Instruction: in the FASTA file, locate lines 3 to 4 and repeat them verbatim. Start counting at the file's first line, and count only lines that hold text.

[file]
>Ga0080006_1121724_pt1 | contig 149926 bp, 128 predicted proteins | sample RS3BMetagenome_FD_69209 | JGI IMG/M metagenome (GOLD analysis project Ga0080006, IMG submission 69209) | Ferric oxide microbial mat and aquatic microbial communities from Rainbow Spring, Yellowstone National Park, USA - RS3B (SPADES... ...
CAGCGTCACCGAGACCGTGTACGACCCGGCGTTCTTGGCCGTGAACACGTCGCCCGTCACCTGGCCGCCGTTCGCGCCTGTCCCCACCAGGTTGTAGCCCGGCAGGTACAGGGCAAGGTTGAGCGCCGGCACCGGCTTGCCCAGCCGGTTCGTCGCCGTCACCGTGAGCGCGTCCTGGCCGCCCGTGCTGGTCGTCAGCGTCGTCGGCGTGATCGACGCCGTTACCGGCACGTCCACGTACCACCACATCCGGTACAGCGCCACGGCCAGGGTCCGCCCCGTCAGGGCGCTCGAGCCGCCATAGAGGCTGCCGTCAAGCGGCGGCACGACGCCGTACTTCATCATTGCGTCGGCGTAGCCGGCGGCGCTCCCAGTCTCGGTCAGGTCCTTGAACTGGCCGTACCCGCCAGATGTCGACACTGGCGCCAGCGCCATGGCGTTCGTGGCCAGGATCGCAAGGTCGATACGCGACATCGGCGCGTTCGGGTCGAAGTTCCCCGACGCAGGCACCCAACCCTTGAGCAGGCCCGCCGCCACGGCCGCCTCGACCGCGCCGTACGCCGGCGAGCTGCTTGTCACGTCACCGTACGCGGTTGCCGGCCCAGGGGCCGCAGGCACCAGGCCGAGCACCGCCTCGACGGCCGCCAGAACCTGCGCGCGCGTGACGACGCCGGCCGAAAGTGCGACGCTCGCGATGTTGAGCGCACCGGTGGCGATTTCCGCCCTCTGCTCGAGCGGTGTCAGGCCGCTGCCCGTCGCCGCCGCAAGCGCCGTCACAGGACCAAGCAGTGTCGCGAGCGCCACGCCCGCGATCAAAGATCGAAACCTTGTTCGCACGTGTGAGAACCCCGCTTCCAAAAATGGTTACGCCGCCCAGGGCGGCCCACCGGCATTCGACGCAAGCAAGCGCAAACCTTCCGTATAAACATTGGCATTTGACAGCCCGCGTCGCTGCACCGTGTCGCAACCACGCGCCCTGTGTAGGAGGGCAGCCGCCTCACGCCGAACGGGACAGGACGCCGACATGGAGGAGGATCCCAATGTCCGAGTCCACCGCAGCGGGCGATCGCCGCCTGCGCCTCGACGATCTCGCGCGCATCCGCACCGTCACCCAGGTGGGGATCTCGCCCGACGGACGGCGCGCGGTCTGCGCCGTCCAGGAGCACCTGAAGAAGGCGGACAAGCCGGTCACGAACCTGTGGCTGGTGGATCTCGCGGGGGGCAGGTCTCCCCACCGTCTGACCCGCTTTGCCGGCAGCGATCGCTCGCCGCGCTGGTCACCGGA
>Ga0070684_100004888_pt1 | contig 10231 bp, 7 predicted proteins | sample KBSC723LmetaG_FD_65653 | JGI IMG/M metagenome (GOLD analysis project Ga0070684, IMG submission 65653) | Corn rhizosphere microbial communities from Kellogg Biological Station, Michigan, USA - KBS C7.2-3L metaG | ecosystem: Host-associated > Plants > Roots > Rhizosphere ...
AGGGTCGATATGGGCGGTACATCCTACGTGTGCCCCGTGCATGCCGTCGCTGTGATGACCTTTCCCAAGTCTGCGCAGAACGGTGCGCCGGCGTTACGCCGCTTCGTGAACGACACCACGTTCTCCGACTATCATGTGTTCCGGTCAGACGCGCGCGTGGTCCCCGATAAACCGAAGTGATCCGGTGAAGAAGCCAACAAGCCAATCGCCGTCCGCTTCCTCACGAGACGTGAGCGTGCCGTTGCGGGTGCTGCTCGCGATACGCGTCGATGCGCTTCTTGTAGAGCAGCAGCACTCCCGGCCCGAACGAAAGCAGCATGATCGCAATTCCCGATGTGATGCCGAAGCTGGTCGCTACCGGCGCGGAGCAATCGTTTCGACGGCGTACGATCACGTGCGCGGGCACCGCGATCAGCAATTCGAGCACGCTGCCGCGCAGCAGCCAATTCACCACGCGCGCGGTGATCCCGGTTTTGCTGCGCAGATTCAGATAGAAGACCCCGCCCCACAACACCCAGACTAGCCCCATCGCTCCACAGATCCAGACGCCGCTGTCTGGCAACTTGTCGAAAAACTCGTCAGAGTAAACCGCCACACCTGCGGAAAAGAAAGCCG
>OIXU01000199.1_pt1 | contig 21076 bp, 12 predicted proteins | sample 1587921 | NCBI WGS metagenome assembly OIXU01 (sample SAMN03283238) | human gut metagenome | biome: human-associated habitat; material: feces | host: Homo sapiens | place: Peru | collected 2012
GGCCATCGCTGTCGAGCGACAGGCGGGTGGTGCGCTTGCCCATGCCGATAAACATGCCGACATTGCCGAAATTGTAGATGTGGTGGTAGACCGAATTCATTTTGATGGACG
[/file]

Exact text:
>Ga0070684_100004888_pt1 | contig 10231 bp, 7 predicted proteins | sample KBSC723LmetaG_FD_65653 | JGI IMG/M metagenome (GOLD analysis project Ga0070684, IMG submission 65653) | Corn rhizosphere microbial communities from Kellogg Biological Station, Michigan, USA - KBS C7.2-3L metaG | ecosystem: Host-associated > Plants > Roots > Rhizosphere ...
AGGGTCGATATGGGCGGTACATCCTACGTGTGCCCCGTGCATGCCGTCGCTGTGATGACCTTTCCCAAGTCTGCGCAGAACGGTGCGCCGGCGTTACGCCGCTTCGTGAACGACACCACGTTCTCCGACTATCATGTGTTCCGGTCAGACGCGCGCGTGGTCCCCGATAAACCGAAGTGATCCGGTGAAGAAGCCAACAAGCCAATCGCCGTCCGCTTCCTCACGAGACGTGAGCGTGCCGTTGCGGGTGCTGCTCGCGATACGCGTCGATGCGCTTCTTGTAGAGCAGCAGCACTCCCGGCCCGAACGAAAGCAGCATGATCGCAATTCCCGATGTGATGCCGAAGCTGGTCGCTACCGGCGCGGAGCAATCGTTTCGACGGCGTACGATCACGTGCGCGGGCACCGCGATCAGCAATTCGAGCACGCTGCCGCGCAGCAGCCAATTCACCACGCGCGCGGTGATCCCGGTTTTGCTGCGCAGATTCAGATAGAAGACCCCGCCCCACAACACCCAGACTAGCCCCATCGCTCCACAGATCCAGACGCCGCTGTCTGGCAACTTGTCGAAAAACTCGTCAGAGTAAACCGCCACACCTGCGGAAAAGAAAGCCG